Operating a drone such as the Predator may seem like playing a video game, involving a joystick to steer the unmanned aerial vehicle and firing missiles at targets seen on computer screens via a camera on the UAV. However, such adrenaline-charged moments are much rarer in real life than in video games. Drone operators, many of them seasoned fighter pilots, typically spend most of their shift just watching and waiting while automated systems keep the droid running. A shift for the operator of a Predator can involve up to 12 hours of such boredom.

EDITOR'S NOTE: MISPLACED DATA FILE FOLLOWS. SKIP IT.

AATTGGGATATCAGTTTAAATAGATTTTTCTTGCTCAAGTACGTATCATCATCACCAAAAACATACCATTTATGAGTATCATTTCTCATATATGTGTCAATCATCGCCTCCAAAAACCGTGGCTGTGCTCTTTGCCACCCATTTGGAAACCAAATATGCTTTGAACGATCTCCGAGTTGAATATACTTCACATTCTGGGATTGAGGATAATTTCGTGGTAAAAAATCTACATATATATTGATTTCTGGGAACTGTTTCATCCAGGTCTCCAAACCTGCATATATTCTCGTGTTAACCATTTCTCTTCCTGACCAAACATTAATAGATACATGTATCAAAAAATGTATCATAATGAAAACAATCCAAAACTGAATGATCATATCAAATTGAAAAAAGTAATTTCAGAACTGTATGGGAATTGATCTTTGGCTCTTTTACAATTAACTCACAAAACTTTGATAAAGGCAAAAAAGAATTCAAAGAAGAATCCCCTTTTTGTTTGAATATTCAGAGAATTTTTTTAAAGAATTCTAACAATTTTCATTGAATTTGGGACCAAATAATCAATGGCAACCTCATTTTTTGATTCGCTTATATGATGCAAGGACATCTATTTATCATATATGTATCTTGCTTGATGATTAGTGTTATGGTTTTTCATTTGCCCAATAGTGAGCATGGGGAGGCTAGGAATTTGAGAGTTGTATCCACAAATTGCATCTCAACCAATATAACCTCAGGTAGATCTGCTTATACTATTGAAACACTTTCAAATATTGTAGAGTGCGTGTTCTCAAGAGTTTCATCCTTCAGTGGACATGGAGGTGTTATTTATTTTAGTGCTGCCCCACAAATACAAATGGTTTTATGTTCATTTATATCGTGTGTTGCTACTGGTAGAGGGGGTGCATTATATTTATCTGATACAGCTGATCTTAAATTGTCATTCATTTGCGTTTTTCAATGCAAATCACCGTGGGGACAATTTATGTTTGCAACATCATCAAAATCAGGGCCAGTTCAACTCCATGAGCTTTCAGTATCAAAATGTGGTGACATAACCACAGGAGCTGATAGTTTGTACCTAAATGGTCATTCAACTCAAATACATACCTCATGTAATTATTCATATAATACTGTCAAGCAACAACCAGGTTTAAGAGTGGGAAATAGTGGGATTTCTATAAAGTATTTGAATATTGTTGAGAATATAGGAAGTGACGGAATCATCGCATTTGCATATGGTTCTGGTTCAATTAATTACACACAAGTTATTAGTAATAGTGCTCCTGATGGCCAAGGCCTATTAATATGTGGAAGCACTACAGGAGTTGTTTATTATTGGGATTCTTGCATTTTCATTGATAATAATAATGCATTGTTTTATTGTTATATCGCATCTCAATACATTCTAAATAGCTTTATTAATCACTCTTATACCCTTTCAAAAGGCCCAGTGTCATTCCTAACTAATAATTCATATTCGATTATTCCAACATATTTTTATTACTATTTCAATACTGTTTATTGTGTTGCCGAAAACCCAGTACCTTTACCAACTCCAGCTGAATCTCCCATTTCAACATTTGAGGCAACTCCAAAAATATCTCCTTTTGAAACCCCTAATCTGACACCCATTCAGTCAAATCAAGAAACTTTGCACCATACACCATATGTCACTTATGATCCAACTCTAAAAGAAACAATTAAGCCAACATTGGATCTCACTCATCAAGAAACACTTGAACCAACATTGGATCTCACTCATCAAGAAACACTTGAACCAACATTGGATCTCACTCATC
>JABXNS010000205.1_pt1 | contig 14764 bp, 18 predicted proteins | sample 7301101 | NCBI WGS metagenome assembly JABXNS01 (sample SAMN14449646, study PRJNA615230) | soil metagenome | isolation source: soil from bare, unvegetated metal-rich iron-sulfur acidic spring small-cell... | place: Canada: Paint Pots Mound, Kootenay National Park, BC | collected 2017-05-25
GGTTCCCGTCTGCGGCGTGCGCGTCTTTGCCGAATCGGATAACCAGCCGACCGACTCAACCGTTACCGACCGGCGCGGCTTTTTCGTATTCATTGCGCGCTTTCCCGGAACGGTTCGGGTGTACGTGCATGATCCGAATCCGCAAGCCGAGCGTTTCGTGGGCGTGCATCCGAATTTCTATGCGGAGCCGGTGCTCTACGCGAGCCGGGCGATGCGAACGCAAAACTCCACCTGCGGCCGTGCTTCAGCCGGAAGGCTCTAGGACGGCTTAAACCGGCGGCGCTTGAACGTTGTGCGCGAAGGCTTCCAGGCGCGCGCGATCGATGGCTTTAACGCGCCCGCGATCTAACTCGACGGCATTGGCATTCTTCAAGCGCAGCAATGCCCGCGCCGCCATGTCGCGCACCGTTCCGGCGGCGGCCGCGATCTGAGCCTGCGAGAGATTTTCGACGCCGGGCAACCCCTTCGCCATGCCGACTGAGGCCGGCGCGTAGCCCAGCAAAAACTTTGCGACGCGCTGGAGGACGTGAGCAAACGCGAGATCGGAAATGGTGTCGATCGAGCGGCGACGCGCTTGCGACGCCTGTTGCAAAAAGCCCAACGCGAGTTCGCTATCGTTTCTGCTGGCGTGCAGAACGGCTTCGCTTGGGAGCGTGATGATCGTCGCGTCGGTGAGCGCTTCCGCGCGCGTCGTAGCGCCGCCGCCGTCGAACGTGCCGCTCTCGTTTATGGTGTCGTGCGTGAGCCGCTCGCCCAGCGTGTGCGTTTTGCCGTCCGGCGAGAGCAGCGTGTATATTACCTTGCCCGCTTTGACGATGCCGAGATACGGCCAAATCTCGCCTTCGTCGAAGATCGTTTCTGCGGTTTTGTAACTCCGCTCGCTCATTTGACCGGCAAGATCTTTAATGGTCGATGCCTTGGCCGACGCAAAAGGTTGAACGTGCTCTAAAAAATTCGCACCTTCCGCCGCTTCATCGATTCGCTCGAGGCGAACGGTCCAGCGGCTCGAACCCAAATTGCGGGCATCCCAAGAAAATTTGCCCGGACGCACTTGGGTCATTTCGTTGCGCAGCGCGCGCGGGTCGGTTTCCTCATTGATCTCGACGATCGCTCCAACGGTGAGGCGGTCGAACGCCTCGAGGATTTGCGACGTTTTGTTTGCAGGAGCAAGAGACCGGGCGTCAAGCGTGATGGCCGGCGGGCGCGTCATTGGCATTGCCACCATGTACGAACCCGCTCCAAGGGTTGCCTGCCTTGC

"You might park a UAV over a house, waiting for someone to come in or come out, and that's where the boredom comes in," said researcher Missy Cummings, a systems engineer at MIT. "It turns out it's a much bigger problem in any system where a human is effectively baby-sitting the automation."
Such mind-numbing work can impair performance by making it difficult for an operator to leap into action when intervention is necessary. Cummings and her colleagues have been looking for ways to keep drone operators alert during tedious downtimes.MORE
Yeah, it is probably pretty boring when your friends and family are thousands of miles away from the folks you're trying to kill.
Start attacking targets in the US though, and you'll have plenty to occupy your mind while you're working.